I recently wrote a piece entitled “Three Red Herrings in the Gay Marriage Debate.” A colleague of mine named Star, the managing editor of Patheos’ Pagan Portal, responded in “Life, Liberty, and the Institution of Marriage?” I am a fan of Star’s. She’s a true believer. She’s not a pagan because she finds it fashionable, or because she thinks the pagan gods “represent virtues worth emulating” (but do not really exist). She not only believes that the gods of various ancient pagan traditions really exist; she believes they are active in her life, and deserve her worship. She would even say that she has a close (personal) relationship with gods like Hephaestus and Baba Yaga.
Star is about the most winsome representative of contemporary American paganism I can imagine, and a friend, and I won’t tolerate ad hominem arguments against her. She is also an amiable soul and slow to anger, so the frustrated tone of her post says something. There are a good number of Americans who find “the institution of marriage” truly repressive. That’s worth listening to. Here’s a part of her post:
Just what the hell is the Institution of Marriage, anyway?
I mean, seriously? What is it?
I’ve heard that phrase for years and I still have no idea what it means, considering marriage is a constantly evolving concept. It sounds pretty darn important, especially since Tim says it’s the foundation of all society. I recall from my Christian upbringing that marriage, defined as 1 man+1 woman+chillen’, is considered the smallest and most basic form of government by some conservative Christians. It is upon such marriages all other forms of government stand. These marriages, ruled by the father and served by the mother and children, were considered the atoms that make up our body politic. As above, so below.
Rather terrifying, huh? This is what conservative Christians mean when they talk about defending the institution of marriage. They believe the government should protect their definition of marriage because they perceive that definition as an extension of the government and vice versa.
There are a couple things here worth considering. The basic question, “What is the institution of marriage?”, is entirely fair. There’s a fair amount in Star’s recitation of history that is not historical, but we’re not going to solve that problem right now. The basic points — and they’re worth taking seriously — are these: (1) the concept of marriage is constantly evolving, and (2) marriage, especially when narrowly construed, has been a tool of oppression against women, minorities, and the like. In other words, there may be no such thing as an “institution” of marriage, since definitions of marriage are fluid — but the attempt to turn marriage into an institution is confining, arrogant (Who are we to say that our marriage is really marriage and your marriage is not?), and creates the conditions for abuse and hardship.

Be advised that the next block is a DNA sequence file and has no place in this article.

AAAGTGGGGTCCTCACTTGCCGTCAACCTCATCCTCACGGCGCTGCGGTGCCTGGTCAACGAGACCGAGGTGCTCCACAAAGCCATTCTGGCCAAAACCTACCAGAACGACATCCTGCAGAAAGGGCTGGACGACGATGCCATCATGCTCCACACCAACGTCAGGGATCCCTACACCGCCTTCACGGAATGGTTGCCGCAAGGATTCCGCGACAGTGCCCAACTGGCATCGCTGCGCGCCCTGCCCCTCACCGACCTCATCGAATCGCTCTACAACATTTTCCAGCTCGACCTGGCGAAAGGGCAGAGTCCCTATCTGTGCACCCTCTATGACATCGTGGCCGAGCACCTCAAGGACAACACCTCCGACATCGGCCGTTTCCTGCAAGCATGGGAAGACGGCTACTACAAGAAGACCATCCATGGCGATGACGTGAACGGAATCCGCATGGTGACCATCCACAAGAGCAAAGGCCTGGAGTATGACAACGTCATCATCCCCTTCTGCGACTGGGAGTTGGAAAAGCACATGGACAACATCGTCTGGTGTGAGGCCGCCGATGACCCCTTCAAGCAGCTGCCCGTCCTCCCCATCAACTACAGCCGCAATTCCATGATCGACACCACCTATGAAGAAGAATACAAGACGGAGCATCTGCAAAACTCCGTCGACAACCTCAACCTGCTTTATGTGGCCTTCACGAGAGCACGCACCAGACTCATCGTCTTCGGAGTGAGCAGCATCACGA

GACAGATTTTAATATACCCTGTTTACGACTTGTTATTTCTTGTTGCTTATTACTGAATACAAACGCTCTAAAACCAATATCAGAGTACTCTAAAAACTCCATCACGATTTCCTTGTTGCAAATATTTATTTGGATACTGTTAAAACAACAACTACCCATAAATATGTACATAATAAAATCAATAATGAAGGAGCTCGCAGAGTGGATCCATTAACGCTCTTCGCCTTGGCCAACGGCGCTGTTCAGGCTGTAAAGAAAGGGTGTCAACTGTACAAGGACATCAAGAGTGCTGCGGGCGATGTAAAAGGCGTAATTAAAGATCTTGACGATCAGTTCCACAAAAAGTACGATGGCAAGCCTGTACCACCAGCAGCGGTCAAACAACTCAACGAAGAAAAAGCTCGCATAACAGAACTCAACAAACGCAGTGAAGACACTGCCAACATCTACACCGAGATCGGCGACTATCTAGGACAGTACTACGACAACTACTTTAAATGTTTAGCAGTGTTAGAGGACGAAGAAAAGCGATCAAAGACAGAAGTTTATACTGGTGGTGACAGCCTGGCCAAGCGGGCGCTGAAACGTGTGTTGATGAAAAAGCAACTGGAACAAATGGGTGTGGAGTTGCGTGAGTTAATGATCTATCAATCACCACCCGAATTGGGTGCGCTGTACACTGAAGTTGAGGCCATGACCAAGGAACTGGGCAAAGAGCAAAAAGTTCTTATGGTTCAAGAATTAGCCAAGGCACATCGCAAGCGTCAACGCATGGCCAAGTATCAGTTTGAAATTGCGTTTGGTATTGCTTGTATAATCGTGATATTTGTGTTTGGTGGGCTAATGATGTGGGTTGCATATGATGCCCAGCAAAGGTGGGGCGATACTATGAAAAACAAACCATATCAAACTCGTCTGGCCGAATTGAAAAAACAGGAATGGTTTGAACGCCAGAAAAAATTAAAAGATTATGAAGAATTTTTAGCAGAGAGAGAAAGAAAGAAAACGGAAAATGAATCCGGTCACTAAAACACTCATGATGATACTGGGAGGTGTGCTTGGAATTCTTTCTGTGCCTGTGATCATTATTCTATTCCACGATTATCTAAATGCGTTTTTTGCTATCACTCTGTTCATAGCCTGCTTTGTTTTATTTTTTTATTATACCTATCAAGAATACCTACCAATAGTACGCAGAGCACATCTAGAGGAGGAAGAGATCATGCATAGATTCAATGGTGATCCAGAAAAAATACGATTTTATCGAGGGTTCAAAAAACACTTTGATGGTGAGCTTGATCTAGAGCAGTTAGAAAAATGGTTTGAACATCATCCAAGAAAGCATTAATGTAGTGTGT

Star tells us what she does affirm:
I can’t support the Institution of Marriage with it’s crumbling and cracked foundations. I do support the Evolution of Marriage as a vibrant, honest way to build community and honor the oaths humans make to each other: male to female, male to male, female to female, for all time, as long as love lasts, in polygyny, in polyandry, in polyamory, in young adulthood, in old age, between every race, exclusive, open and in glorious diversity.
Christians and non-Christians who believe in the institution of marriage need to pay attention. Some of my liberal friends call it hyperbole when Christians say that the next thing after same-sex marriage will be polygamy and even incest. And Christians are sometimes very clumsy in the way they frame this. They do not mean to liken or equate same-sex relationships with polygamy or incest; they’re arguing that the legal justification proffered for same-sex marriage would also serve to justify, or at least lead in the direction of, polygamous and incestuous marriages. As I’ve said before, slippery-slope arguments often sound silly or alarmist, but I think a good case can be made to support one in this instance.
Same-sex marriage proponents don’t want to talk about these things, because they’re (justly) concerned it will scare Americans away from allowing any change in our marriage laws. But there are, waiting in the wings after the same-sex marriage movement, people who will challenge the laws limiting marriage to only two individuals. Pagans (and others) are already arguing that their religion affirms multiple-marriage (as many forms of paganism do), and it’s an infringement of their religious rights that they are permitted to marry only one person. Others stand against “discrimination on the basis of ancestry” (i.e., they favor the permission of relatives to marry.) If marriage can be redefined internationally as “The uniting of consenting individuals in a witnessed ceremony,” then “laws against polygamy and consanguineous intimacy” will be “repealed, overruled, or superseded,” and people of any orientation, any number, or any birth relation, can marry.
Unless we can provide a clear sense of what we mean by the institution of marriage and why we believe it’s worth defending, we are going to lose this argument. We need to do better. We need to hear why people are so frustrated with what we have made of marriage; we need to hear why we’re viewed as hypocrites for preventing others to marry when we’re failing in our own marriages; and we need to explain clearly and persuasively why marriage should still be considered one man and one woman. I will post an article on Monday entitled “Why We Marry.” Then I will address, “Is the Institution of Marriage Worth Defending?”
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